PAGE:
The changing face of exploration in relation to scientific endeavour in the 21st centuryOn how exploration of the polar regions can shed light on a new way forward for society in the face of growing environmental uncertainties.
Contrary to common belief, the big adventure associated with the planet’s discovery is not over. Of course, what is over is the exploration of the “terrae incognitae”, the blank areas on old maps, labelled “here be monsters”. Satellites have opened up the Earth to a scrutiny that is intimate, and intense. (Some monsters vanished, but maybe others appeared).
However, this view of the globe from space, far from signalling the end of adventure on unknown and unexplored shores, has in fact sharpened the curiosity of those who are inclined to seek the road less travelled, those who hunger after the new and the wondrous treasures of life on Earth from the most
remote to the most densely populated. Such a recent example was the discovery of a still unexplored forest in Mozambique, made possible through satellite imaging, which led to additional findings in biodiversity.
The new era of contemporary exploration has led the curious individual into an ever deepening and intimate embrace with the Earth, beyond the surface, beyond the apparent into an ever closer encounter with the workings of the planet. Hence, paradoxically maybe, going to the most remote inaccessible places on Earth is allowing us to refine our understanding of the way the rest of the system functions.
Crossing the Arctic Ocean in 2007 from Siberia to Greenland (a World first) allowed for the collection of full transect of ground truth observations of snow depth and ice conditions to feed into computer programs. Few people on Earth are capable of carrying out this dual feat. These algorithms will sharpen the focus of the Cryosat 2 satellite due for launch in 2009. This satellite will allow for vast expanses of ice to be scanned for thickness as well as extent, permitting a first real calculation of the loss of ice volumes in the Arctic and in the Antarctic. But not until the satellite is told what it is seeing will the images become meaningful. We have to “teach” machines to see, literally.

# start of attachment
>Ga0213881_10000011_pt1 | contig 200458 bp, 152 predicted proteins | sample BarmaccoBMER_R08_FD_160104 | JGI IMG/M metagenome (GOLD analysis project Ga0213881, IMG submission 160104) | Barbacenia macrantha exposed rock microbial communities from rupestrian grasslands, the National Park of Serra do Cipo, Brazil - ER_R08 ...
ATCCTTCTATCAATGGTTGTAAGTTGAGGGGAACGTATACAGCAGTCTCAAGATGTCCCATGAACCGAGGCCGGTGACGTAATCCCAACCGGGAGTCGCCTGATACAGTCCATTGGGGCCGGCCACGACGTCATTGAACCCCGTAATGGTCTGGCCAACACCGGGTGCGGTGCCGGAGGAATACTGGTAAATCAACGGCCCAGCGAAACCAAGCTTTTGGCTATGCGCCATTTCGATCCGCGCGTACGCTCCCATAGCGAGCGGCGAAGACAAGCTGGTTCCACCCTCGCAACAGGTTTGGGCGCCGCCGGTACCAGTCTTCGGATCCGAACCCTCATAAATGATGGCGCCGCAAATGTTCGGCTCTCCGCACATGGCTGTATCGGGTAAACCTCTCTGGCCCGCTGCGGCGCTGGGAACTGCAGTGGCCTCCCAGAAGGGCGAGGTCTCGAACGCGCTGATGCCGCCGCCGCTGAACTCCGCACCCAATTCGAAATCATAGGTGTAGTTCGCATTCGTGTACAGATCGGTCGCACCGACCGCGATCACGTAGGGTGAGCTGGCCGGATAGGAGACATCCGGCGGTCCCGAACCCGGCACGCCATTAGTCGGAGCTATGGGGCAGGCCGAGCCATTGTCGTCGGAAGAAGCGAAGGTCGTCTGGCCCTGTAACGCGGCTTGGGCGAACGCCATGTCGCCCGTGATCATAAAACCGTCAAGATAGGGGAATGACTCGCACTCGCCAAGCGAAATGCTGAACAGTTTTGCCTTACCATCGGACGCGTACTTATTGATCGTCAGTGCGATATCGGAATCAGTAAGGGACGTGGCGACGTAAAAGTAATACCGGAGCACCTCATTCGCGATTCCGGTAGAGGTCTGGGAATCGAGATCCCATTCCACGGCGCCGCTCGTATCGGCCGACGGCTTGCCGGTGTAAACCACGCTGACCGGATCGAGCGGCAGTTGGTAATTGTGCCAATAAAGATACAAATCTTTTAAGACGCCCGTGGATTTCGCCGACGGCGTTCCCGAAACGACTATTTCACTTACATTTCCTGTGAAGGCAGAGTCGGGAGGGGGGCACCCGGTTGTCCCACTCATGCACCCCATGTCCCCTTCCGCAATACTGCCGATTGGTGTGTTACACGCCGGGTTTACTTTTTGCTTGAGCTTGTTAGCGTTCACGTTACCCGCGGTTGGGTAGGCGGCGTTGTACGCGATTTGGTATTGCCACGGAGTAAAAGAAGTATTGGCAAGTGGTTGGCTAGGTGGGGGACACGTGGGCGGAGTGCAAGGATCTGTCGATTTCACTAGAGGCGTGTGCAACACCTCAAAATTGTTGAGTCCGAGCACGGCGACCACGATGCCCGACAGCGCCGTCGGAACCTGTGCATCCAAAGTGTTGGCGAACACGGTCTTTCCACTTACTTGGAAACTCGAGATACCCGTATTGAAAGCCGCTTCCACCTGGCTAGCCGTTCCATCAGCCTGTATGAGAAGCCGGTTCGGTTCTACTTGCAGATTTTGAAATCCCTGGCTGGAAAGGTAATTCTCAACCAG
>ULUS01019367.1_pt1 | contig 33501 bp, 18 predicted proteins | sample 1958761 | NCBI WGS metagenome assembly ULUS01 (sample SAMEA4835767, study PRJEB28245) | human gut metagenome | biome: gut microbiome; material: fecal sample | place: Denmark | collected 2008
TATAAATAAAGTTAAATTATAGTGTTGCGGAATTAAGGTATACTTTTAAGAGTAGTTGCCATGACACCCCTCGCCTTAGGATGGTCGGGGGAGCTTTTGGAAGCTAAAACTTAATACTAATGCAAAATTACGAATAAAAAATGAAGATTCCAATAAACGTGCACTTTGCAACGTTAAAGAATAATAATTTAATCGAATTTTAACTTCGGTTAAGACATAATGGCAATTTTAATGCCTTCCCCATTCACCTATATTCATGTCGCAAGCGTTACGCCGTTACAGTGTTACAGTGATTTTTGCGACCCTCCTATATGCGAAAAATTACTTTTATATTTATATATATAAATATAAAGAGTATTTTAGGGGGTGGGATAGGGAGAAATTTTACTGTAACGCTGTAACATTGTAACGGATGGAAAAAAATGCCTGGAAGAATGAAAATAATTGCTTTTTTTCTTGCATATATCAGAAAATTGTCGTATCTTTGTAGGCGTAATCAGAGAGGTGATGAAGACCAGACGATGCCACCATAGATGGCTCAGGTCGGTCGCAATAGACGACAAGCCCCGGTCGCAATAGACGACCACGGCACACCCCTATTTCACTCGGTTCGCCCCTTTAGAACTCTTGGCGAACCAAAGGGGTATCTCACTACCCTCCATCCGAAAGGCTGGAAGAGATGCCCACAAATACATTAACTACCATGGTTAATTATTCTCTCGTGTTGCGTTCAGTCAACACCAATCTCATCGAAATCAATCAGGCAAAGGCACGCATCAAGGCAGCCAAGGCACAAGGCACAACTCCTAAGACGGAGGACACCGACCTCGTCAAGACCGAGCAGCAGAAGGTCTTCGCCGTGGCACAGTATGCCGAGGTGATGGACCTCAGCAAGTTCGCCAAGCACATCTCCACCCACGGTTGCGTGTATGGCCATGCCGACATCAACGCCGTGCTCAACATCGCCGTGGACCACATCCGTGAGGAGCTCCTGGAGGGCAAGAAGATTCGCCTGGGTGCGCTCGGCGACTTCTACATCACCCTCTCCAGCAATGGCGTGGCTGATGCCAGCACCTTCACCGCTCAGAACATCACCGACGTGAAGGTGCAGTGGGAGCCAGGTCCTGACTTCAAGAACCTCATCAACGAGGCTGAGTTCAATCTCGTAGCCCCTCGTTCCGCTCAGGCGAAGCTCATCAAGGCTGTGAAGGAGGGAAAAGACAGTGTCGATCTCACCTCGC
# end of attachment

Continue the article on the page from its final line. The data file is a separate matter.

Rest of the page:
Today’s explorer has, as at the end of the 19th Century, become a man of science – the justification for going into places where only the foolhardy venture, has become a quest for intimate knowledge. Knowledge which it is impossible to obtain by any other means. Beginning to know the Earth at close quarters will allow us to understand the reality of climate change. Nothing else will suffice.
Today, the crucial role of the poles in regulating the heat balance of the Earth has shown how important it is for scientific literacy to be improved. Convinced that education plays an essential role in the struggle against climate change, the International Polar Foundation (IPF), which I founded in 2002, has set out to support the efforts of the international scientific community by encouraging polar research initiatives and by providing new tools for the dissemination of research findings. The IPF develops its projects following its three-fold mission of information, education and demonstration.
To follow on from promoting polar science the IPF also tries to leverage support for scientific activity. Within the context of the International Polar Year 2007-2008 and with a commission from the Belgian federal government, the International Polar Foundation set out to design, build and finance, through both private and public sponsorship, the first “zero emission” station in Antarctica.
The genius of this new structure lies in the truly innovative way in which known passive building technologies, high-tech electronic management controls, renewable energy sources and water treatment facilities have been seamlessly integrated into a unique scientific infrastructure. Unique in its design and construction, the Princess Elisabeth station takes us in the right direction with regard to the need for rethinking the future in the face of climate change. Being the first “zero emission” station in remote Antarctica, it also holds the potential of opening up new possibilities for future polar facilities.
The Princess Elisabeth station poses a major landmark in the field of sustainable development and shows that the climate challenge is not insurmountable where there is goodwill and collaboration between peoples, sectors and countries.
If this can be done in Antarctica, it can be done anywhere else in the world.
Explorer, civil engineer and Chairman of the Board of the
International Polar Foundation, Brussels, Belgium